Tranpose turns a list-of-lists "inside-out"; it turns a pair of lists into a list of pairs, or a list of pairs into pair of lists. For example, If you had a list of length n where each component had values a and b, transpose() would make a list with elements a and b that contained lists of length n. It's called transpose because x[[1]][[2]] is equivalent to transpose(x)[[2]][[1]].

transpose(.l, .names = NULL)

Arguments

.l

A list of vectors to zip. The first element is used as the template; you'll get a warning if a sub-list is not the same length as the first element.

.names

For efficiency, transpose() usually inspects the first component of .l to determine the structure. Use .names if you want to override this default.

Value

A list with indexing transposed compared to .l.

Details

Note that transpose() is its own inverse, much like the transpose operation on a matrix. You can get back the original input by transposing it twice.

Examples

x <- rerun(5, x = runif(1), y = runif(5)) x %>% str()
#> List of 5 #> $ :List of 2 #> ..$ x: num 0.475 #> ..$ y: num [1:5] 0.206 0.707 0.449 0.714 0.358 #> $ :List of 2 #> ..$ x: num 0.17 #> ..$ y: num [1:5] 0.47 0.26 0.136 0.633 0.833 #> $ :List of 2 #> ..$ x: num 0.375 #> ..$ y: num [1:5] 0.8264 0.1672 0.0548 0.1037 0.5826 #> $ :List of 2 #> ..$ x: num 0.944 #> ..$ y: num [1:5] 0.869 0.426 0.257 0.557 0.138 #> $ :List of 2 #> ..$ x: num 0.42 #> ..$ y: num [1:5] 0.2382 0.7582 0.0865 0.0568 0.3083
x %>% transpose() %>% str()
#> List of 2 #> $ x:List of 5 #> ..$ : num 0.475 #> ..$ : num 0.17 #> ..$ : num 0.375 #> ..$ : num 0.944 #> ..$ : num 0.42 #> $ y:List of 5 #> ..$ : num [1:5] 0.206 0.707 0.449 0.714 0.358 #> ..$ : num [1:5] 0.47 0.26 0.136 0.633 0.833 #> ..$ : num [1:5] 0.8264 0.1672 0.0548 0.1037 0.5826 #> ..$ : num [1:5] 0.869 0.426 0.257 0.557 0.138 #> ..$ : num [1:5] 0.2382 0.7582 0.0865 0.0568 0.3083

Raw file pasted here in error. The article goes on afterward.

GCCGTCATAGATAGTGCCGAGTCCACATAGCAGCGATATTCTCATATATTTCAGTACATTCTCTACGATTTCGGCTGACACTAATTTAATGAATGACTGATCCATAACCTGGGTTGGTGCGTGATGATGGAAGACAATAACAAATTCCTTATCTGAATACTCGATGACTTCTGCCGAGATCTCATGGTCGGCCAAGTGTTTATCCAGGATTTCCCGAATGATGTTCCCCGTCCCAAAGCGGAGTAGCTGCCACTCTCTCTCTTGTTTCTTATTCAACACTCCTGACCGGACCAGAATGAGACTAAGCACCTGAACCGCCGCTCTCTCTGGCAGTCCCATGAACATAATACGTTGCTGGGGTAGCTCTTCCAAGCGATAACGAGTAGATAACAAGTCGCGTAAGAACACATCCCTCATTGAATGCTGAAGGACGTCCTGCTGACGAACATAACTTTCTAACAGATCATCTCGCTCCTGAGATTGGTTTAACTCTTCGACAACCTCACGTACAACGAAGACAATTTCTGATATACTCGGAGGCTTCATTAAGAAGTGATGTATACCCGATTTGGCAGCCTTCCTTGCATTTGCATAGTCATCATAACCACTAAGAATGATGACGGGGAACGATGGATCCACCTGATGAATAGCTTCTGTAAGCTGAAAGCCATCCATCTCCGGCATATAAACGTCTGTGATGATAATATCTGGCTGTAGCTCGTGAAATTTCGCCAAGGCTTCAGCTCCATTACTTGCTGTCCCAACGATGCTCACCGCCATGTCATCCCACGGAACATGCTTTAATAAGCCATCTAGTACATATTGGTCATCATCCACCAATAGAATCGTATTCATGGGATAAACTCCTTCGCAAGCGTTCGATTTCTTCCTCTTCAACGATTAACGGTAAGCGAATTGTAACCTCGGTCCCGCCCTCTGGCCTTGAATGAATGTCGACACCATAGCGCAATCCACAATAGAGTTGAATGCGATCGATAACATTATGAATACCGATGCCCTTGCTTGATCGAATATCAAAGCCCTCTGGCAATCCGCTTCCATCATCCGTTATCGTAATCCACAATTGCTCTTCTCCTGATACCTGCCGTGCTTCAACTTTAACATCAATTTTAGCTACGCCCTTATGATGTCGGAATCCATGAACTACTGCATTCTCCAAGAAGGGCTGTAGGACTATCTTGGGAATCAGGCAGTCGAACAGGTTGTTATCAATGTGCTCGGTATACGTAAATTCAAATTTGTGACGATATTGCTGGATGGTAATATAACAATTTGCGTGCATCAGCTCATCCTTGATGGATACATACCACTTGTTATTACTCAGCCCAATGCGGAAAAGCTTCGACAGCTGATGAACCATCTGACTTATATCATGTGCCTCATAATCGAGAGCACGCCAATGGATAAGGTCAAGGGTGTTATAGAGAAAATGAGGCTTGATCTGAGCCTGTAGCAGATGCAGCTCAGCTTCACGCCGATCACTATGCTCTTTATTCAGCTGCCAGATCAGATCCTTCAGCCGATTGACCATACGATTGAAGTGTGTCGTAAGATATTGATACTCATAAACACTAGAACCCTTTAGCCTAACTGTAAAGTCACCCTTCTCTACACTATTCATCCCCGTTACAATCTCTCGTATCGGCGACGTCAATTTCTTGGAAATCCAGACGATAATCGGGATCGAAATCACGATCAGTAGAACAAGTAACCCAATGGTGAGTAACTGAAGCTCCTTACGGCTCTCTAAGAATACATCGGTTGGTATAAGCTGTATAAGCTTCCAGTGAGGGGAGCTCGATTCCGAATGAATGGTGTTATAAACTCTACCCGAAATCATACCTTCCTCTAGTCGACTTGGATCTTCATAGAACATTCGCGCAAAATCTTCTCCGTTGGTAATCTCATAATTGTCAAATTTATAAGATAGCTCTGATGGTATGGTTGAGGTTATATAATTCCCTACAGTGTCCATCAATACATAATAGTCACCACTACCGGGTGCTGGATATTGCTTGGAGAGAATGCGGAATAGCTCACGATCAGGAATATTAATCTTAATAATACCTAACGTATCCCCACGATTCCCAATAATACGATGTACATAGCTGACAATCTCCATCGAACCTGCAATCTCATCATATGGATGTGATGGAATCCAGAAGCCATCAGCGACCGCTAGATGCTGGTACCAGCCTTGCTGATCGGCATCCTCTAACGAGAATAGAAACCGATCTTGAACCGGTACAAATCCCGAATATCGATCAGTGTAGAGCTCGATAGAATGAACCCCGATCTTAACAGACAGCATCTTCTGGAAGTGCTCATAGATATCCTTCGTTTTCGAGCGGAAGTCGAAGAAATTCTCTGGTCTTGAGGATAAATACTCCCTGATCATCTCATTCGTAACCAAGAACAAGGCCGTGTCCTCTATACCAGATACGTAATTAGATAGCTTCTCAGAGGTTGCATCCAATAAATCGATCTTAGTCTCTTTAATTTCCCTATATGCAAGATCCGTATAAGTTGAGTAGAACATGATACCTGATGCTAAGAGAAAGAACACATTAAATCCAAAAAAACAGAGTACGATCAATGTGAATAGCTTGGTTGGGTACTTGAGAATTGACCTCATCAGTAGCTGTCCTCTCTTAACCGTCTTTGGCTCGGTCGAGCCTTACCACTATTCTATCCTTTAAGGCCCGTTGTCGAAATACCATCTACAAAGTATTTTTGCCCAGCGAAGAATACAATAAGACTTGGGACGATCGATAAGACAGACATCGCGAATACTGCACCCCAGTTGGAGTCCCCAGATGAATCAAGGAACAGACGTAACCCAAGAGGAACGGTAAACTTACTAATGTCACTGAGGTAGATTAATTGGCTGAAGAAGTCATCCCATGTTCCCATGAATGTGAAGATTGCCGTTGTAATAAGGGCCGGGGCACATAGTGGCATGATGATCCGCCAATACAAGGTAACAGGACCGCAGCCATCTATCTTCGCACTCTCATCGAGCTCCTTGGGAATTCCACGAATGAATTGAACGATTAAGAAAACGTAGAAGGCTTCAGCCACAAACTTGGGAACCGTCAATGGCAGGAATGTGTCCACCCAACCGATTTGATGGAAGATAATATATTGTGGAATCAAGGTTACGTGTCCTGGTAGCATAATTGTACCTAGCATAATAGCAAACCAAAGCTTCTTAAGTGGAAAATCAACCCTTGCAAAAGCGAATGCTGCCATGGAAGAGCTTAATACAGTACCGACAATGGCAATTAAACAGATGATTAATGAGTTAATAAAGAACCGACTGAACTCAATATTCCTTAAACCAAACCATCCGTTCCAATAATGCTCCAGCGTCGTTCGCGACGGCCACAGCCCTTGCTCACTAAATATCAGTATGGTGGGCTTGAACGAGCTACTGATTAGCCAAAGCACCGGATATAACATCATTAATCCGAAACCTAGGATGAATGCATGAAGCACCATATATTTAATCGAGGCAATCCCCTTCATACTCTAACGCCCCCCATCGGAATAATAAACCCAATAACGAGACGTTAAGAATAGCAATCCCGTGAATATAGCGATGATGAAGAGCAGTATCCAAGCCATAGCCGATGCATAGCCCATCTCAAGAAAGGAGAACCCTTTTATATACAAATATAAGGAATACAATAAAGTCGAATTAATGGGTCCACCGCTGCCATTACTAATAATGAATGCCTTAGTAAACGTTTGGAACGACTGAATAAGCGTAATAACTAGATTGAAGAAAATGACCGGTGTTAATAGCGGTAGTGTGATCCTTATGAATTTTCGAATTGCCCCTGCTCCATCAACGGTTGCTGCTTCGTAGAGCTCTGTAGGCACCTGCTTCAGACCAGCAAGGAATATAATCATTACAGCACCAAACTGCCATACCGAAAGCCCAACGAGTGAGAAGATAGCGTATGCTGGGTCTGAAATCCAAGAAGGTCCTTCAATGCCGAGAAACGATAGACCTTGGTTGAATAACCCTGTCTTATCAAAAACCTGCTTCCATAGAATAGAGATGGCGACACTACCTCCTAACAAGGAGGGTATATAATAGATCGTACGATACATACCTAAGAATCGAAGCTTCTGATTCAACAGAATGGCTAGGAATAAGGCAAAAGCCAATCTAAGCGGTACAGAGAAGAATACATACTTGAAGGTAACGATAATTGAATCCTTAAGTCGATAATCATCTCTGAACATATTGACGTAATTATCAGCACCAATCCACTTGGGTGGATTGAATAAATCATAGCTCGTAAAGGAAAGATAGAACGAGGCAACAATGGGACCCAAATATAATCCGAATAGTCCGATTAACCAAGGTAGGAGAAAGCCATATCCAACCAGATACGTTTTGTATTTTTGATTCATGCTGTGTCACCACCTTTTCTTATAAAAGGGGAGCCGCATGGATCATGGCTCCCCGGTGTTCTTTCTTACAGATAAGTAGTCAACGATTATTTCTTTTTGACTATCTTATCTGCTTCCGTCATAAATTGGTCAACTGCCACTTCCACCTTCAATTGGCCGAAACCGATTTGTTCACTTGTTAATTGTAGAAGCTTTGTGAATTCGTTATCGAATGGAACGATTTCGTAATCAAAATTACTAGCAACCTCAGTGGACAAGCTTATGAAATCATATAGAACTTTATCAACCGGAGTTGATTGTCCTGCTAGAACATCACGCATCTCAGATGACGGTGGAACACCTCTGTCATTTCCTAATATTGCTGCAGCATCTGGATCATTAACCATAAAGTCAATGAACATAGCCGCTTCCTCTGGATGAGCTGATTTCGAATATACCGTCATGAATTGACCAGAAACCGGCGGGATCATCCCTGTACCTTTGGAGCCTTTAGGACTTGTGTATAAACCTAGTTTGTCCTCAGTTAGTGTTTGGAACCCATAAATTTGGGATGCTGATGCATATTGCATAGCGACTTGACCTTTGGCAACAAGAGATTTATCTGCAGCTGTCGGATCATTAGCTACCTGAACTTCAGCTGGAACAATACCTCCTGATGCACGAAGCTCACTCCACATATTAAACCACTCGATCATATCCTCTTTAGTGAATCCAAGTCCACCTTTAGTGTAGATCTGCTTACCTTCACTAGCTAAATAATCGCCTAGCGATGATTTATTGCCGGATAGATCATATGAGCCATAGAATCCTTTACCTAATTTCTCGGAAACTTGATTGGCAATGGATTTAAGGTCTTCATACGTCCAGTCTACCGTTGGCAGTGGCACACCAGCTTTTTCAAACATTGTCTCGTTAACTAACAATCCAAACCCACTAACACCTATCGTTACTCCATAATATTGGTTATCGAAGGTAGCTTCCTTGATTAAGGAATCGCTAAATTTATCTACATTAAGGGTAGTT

# Back to where we started x %>% transpose() %>% transpose() %>% str()
#> List of 5 #> $ :List of 2 #> ..$ x: num 0.475 #> ..$ y: num [1:5] 0.206 0.707 0.449 0.714 0.358 #> $ :List of 2 #> ..$ x: num 0.17 #> ..$ y: num [1:5] 0.47 0.26 0.136 0.633 0.833 #> $ :List of 2 #> ..$ x: num 0.375 #> ..$ y: num [1:5] 0.8264 0.1672 0.0548 0.1037 0.5826 #> $ :List of 2 #> ..$ x: num 0.944 #> ..$ y: num [1:5] 0.869 0.426 0.257 0.557 0.138 #> $ :List of 2 #> ..$ x: num 0.42 #> ..$ y: num [1:5] 0.2382 0.7582 0.0865 0.0568 0.3083
# transpose() is useful in conjunction with safely() & quietly() x <- list("a", 1, 2) y <- x %>% map(safely(log)) y %>% str()
#> List of 3 #> $ :List of 2 #> ..$ result: NULL #> ..$ error :List of 2 #> .. ..$ message: chr "non-numeric argument to mathematical function" #> .. ..$ call : language .f(...) #> .. ..- attr(*, "class")= chr [1:3] "simpleError" "error" "condition" #> $ :List of 2 #> ..$ result: num 0 #> ..$ error : NULL #> $ :List of 2 #> ..$ result: num 0.693 #> ..$ error : NULL
y %>% transpose() %>% str()
#> List of 2 #> $ result:List of 3 #> ..$ : NULL #> ..$ : num 0 #> ..$ : num 0.693 #> $ error :List of 3 #> ..$ :List of 2 #> .. ..$ message: chr "non-numeric argument to mathematical function" #> .. ..$ call : language .f(...) #> .. ..- attr(*, "class")= chr [1:3] "simpleError" "error" "condition" #> ..$ : NULL #> ..$ : NULL
# Use simplify_all() to reduce to atomic vectors where possible x <- list(list(a = 1, b = 2), list(a = 3, b = 4), list(a = 5, b = 6)) x %>% transpose()
#> $a #> $a[[1]] #> [1] 1 #> #> $a[[2]] #> [1] 3 #> #> $a[[3]] #> [1] 5 #> #> #> $b #> $b[[1]] #> [1] 2 #> #> $b[[2]] #> [1] 4 #> #> $b[[3]] #> [1] 6 #> #>
x %>% transpose() %>% simplify_all()
#> $a #> [1] 1 3 5 #> #> $b #> [1] 2 4 6 #>